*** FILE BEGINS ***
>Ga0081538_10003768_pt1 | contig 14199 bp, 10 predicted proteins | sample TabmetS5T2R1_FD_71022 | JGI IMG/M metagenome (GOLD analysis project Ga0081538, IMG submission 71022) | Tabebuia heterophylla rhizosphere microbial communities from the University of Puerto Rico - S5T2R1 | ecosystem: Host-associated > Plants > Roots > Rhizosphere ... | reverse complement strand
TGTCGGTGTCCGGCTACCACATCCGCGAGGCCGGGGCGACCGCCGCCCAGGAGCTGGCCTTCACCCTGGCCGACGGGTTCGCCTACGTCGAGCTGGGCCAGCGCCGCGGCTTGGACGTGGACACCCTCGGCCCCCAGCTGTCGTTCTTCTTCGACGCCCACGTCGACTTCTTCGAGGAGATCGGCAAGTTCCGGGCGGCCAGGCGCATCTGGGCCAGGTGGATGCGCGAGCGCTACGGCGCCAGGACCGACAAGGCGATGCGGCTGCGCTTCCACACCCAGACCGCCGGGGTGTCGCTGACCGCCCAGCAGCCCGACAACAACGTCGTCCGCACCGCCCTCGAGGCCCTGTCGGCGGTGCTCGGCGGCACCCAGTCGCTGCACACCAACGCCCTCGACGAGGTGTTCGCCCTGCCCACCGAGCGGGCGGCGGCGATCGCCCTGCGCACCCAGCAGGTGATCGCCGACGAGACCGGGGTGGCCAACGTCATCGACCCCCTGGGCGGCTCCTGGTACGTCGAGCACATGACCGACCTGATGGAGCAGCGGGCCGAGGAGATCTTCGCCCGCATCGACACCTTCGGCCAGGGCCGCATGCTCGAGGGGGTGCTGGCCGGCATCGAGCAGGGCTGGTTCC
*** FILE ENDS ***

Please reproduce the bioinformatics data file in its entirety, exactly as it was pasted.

>Ga0081538_10003768_pt1 | contig 14199 bp, 10 predicted proteins | sample TabmetS5T2R1_FD_71022 | JGI IMG/M metagenome (GOLD analysis project Ga0081538, IMG submission 71022) | Tabebuia heterophylla rhizosphere microbial communities from the University of Puerto Rico - S5T2R1 | ecosystem: Host-associated > Plants > Roots > Rhizosphere ... | reverse complement strand
TGTCGGTGTCCGGCTACCACATCCGCGAGGCCGGGGCGACCGCCGCCCAGGAGCTGGCCTTCACCCTGGCCGACGGGTTCGCCTACGTCGAGCTGGGCCAGCGCCGCGGCTTGGACGTGGACACCCTCGGCCCCCAGCTGTCGTTCTTCTTCGACGCCCACGTCGACTTCTTCGAGGAGATCGGCAAGTTCCGGGCGGCCAGGCGCATCTGGGCCAGGTGGATGCGCGAGCGCTACGGCGCCAGGACCGACAAGGCGATGCGGCTGCGCTTCCACACCCAGACCGCCGGGGTGTCGCTGACCGCCCAGCAGCCCGACAACAACGTCGTCCGCACCGCCCTCGAGGCCCTGTCGGCGGTGCTCGGCGGCACCCAGTCGCTGCACACCAACGCCCTCGACGAGGTGTTCGCCCTGCCCACCGAGCGGGCGGCGGCGATCGCCCTGCGCACCCAGCAGGTGATCGCCGACGAGACCGGGGTGGCCAACGTCATCGACCCCCTGGGCGGCTCCTGGTACGTCGAGCACATGACCGACCTGATGGAGCAGCGGGCCGAGGAGATCTTCGCCCGCATCGACACCTTCGGCCAGGGCCGCATGCTCGAGGGGGTGCTGGCCGGCATCGAGCAGGGCTGGTTCC